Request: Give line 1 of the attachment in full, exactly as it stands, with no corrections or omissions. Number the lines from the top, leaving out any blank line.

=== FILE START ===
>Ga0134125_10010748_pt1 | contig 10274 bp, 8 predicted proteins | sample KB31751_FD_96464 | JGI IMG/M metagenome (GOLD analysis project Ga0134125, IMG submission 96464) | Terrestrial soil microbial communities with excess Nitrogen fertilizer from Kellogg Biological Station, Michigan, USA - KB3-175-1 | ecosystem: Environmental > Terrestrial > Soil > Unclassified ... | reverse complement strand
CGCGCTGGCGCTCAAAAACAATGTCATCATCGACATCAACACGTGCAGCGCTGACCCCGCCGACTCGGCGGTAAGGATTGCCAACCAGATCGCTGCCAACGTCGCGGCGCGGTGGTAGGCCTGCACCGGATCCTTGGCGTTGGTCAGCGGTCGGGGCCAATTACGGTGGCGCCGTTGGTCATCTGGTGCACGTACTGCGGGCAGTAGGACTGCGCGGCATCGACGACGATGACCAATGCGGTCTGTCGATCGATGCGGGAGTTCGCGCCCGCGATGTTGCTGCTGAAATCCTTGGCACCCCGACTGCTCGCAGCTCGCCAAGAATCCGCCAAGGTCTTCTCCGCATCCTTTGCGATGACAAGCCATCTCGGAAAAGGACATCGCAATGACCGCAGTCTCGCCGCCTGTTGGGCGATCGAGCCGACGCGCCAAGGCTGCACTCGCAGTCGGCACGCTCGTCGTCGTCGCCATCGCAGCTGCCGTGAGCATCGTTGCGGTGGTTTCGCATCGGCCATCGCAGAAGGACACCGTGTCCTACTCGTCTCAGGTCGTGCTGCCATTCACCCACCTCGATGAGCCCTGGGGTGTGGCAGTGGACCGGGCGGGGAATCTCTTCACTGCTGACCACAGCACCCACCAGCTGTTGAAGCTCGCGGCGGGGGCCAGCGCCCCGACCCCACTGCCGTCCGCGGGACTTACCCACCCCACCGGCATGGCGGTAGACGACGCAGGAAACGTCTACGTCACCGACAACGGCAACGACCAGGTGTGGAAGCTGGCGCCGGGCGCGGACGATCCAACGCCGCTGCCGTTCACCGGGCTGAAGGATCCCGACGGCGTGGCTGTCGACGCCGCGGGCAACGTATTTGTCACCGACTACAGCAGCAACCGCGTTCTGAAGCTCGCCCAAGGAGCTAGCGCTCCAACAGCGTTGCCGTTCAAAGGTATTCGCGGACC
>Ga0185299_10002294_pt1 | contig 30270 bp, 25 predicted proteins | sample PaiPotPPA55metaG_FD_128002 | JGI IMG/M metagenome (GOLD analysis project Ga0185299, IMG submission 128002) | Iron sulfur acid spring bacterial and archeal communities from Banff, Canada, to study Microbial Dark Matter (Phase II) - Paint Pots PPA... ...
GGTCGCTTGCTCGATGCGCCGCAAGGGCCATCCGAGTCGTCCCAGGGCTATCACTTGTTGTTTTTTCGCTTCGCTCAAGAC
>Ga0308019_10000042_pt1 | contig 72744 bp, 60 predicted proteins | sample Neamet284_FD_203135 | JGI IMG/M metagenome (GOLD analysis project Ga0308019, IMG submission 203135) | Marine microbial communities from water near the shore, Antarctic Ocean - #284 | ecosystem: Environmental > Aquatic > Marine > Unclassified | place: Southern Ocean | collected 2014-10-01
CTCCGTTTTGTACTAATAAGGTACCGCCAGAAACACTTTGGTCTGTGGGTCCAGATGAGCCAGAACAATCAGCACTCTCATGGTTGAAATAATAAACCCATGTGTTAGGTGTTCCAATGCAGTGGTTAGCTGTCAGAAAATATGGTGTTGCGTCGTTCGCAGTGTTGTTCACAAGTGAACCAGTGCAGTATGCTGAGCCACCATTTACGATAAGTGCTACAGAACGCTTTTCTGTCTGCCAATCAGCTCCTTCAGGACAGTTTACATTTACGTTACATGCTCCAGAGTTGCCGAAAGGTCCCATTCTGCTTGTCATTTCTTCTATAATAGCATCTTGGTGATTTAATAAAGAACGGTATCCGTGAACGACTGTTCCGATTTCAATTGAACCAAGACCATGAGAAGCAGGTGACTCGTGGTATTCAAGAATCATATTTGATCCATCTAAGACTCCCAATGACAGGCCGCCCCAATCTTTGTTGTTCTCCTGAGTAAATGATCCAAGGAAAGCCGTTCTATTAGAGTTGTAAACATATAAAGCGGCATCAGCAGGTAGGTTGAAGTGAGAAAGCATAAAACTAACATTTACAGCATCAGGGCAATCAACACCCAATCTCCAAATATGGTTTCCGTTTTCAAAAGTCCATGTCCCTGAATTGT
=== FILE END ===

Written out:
>Ga0134125_10010748_pt1 | contig 10274 bp, 8 predicted proteins | sample KB31751_FD_96464 | JGI IMG/M metagenome (GOLD analysis project Ga0134125, IMG submission 96464) | Terrestrial soil microbial communities with excess Nitrogen fertilizer from Kellogg Biological Station, Michigan, USA - KB3-175-1 | ecosystem: Environmental > Terrestrial > Soil > Unclassified ... | reverse complement strand